While I no longer work with high school seniors on their college applications, I’ve found that there is no shortage of families in search of rational, useful advice to help them navigate the admissions process. Skype sessions with book clubs and visits to local parents’ groups have been highly effective ways to restore some sense of sanity to this process—often just cutting through the mania of hearsay and 5{e0e5a659c97a7798d9eefa092b36c5c8fa5eb8fb8d8761949bb4ba5541b7348a}-acceptance-rates headlines is all it takes to put a 17-year-old back on the solid ground of hope, confident dedication, and the quiet pursuit of ongoing opportunity. In addition to the articles below, many of my thoughts on the college admissions race can be found in the several articles and interviews in the Press section of this website, as well as in The Story Behind the Writing of Early Decision.

The Wall Street Journal: “Writing the Right College-Entrance Essay”
The Wall Street Journal: “Five Tips for Writing a College-Application Essay”
New York Times: “Let Go of the College Essay, and Let Your Teenager Speak for Herself”
New York Post: “What the Rich Know: a college advisor on how to help your kids even if you don’t give out endowments”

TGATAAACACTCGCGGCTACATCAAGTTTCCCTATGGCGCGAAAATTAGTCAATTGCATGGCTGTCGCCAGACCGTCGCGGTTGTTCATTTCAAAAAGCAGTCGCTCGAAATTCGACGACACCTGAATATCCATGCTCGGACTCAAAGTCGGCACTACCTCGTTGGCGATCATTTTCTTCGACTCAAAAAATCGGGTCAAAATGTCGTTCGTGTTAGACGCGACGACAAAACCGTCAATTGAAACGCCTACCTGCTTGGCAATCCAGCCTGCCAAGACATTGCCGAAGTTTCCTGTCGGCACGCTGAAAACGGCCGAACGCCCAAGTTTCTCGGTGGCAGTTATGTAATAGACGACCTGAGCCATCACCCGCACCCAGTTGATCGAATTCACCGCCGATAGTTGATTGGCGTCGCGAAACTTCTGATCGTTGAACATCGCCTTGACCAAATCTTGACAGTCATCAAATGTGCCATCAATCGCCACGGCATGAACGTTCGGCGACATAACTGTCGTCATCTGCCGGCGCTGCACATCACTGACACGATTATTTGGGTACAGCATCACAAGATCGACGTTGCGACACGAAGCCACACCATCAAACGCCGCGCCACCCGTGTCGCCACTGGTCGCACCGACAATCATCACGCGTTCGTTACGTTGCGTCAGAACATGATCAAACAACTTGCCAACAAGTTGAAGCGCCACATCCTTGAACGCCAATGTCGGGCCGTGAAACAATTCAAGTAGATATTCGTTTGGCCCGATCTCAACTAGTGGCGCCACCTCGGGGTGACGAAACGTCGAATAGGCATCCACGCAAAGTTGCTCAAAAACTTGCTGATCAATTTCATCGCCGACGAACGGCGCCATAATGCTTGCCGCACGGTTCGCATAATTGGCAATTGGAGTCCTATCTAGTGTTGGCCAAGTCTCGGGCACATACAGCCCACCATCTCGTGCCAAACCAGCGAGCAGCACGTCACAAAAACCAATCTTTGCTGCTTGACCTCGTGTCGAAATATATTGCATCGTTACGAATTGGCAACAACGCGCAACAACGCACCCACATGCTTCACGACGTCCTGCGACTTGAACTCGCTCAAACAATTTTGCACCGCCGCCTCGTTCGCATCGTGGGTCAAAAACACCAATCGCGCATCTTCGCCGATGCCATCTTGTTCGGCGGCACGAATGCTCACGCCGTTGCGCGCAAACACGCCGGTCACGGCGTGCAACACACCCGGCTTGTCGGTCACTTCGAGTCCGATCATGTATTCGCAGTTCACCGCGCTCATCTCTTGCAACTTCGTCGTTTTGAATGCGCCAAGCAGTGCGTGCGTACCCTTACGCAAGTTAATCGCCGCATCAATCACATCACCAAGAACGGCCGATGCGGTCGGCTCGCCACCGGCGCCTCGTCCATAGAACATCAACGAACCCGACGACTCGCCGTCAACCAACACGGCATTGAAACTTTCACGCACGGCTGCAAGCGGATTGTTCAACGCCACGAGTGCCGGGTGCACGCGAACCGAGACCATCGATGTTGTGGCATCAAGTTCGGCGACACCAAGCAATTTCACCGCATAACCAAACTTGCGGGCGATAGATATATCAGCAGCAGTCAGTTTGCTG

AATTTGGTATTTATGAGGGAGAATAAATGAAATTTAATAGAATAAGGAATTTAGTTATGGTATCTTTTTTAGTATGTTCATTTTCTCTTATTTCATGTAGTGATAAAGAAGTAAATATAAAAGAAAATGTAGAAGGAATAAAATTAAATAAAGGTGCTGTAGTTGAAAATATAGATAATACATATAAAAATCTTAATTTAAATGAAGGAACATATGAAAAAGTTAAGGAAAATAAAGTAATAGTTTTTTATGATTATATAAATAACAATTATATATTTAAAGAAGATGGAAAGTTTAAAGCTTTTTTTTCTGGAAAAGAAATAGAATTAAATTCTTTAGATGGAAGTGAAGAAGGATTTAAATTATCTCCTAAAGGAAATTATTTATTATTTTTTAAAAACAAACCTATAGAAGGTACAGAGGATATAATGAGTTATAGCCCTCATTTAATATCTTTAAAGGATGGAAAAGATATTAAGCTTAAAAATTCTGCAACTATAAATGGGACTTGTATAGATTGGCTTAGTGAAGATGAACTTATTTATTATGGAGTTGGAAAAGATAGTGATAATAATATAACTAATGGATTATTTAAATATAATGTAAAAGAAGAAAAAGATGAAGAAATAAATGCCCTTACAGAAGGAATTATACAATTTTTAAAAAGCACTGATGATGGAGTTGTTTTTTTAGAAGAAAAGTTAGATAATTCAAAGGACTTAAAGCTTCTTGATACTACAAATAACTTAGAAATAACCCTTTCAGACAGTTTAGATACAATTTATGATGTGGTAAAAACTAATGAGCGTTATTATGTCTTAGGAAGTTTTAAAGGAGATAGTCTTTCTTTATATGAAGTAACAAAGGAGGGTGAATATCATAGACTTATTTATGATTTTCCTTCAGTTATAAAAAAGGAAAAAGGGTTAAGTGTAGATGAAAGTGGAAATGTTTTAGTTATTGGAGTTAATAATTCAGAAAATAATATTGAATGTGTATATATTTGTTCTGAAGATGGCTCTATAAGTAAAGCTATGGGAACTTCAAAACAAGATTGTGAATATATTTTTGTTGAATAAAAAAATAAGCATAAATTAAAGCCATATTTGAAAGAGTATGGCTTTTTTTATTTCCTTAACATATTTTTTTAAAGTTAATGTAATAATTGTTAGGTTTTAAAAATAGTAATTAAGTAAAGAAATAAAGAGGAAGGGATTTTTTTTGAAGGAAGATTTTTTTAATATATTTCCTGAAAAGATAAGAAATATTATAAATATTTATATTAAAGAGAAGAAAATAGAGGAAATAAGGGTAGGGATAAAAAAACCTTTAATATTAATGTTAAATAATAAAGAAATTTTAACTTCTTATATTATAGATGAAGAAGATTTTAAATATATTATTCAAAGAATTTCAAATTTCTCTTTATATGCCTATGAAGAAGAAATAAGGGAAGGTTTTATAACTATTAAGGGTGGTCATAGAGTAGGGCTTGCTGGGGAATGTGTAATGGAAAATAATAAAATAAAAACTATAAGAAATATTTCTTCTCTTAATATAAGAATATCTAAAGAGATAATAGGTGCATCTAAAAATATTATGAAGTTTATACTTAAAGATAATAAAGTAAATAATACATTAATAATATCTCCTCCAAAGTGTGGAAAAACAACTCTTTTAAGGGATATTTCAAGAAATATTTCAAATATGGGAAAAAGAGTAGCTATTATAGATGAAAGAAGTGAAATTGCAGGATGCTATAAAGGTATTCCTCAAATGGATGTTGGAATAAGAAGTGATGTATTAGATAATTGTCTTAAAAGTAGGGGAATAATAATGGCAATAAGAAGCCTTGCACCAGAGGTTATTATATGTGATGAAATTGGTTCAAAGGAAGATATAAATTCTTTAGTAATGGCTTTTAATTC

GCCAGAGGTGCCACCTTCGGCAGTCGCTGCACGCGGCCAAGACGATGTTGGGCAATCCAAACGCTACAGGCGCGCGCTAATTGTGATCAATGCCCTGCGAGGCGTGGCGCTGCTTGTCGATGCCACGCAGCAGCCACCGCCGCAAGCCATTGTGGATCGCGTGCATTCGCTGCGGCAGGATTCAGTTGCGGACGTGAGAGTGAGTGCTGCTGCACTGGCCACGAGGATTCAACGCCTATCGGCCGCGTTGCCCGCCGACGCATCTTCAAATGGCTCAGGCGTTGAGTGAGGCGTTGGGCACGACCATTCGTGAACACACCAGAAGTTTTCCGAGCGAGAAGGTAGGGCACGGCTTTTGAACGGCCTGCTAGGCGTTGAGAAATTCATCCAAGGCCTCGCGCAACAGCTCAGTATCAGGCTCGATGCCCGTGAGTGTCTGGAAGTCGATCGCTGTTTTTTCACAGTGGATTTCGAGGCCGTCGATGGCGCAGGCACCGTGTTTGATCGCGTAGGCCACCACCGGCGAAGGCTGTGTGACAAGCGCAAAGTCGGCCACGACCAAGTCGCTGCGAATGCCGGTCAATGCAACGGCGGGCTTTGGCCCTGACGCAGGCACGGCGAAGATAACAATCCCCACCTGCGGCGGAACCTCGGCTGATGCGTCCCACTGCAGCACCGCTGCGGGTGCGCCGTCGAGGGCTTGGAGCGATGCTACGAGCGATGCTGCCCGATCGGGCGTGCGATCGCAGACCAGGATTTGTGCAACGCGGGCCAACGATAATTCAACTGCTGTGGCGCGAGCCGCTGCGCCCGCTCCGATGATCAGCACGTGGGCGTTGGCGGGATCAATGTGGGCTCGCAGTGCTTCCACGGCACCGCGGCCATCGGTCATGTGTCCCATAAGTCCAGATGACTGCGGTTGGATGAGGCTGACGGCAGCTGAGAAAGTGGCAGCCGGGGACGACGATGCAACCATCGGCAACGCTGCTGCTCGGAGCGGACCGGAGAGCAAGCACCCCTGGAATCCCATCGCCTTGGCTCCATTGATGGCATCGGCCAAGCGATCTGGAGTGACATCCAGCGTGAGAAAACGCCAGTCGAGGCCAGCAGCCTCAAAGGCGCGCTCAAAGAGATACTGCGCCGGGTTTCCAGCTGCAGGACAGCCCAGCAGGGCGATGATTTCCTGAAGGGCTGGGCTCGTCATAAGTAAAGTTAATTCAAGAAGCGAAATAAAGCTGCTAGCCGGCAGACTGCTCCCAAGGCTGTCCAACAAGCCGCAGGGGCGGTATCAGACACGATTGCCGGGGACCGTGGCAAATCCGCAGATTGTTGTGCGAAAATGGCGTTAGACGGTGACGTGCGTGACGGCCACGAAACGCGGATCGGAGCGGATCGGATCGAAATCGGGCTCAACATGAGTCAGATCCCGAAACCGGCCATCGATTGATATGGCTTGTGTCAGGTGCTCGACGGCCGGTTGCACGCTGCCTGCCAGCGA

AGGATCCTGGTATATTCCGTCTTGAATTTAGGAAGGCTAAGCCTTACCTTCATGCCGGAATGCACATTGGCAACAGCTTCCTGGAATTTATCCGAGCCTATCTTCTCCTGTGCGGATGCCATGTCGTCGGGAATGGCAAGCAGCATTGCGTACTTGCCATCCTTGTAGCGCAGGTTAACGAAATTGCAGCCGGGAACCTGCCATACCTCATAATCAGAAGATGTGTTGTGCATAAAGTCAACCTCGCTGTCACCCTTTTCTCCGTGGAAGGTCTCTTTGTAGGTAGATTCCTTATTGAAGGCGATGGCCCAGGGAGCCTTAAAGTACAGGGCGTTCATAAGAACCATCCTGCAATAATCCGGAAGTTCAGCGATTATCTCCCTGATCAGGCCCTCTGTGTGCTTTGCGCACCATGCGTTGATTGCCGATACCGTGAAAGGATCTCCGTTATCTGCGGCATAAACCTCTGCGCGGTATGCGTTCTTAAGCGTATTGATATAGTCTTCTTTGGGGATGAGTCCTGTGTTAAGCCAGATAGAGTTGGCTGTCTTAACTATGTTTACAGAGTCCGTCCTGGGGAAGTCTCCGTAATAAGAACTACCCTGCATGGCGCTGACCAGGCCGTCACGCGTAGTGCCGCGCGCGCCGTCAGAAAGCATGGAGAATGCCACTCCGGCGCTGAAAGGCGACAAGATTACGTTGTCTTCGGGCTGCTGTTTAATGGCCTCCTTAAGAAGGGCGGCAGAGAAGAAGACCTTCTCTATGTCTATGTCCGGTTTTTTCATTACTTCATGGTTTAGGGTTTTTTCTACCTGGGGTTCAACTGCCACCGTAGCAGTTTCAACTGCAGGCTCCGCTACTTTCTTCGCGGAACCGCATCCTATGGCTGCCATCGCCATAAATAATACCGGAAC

New York Post: “Tutor Reveals Ivy-Admissions Madness of Rich Penthouse Parent”

I’ve also posted eight actual essays submitted by former students who were successful in gaining admission. They are reprinted here with my students’ permission, and while I give background on the student and his or her choices, I have removed particularly specific and identifying details.

Early Decision, John’s Hopkins
Early Action, Colorado College
Early Action, Princeton
Harvard, Early Action… and Everywhere Else
Claremont McKenna’s Supplemental Essay
Princeton, Regular Decision
On Not Going to College At All
Vanderbilt, Regular Decision

Finally, a few thoughts regarding the Common Application, the sticky issue of privilege, and other elements of the process:

Checking Whose Privilege?
The End of Childhood, Part One: The Common Application as Introduction to Petty Bureaucracy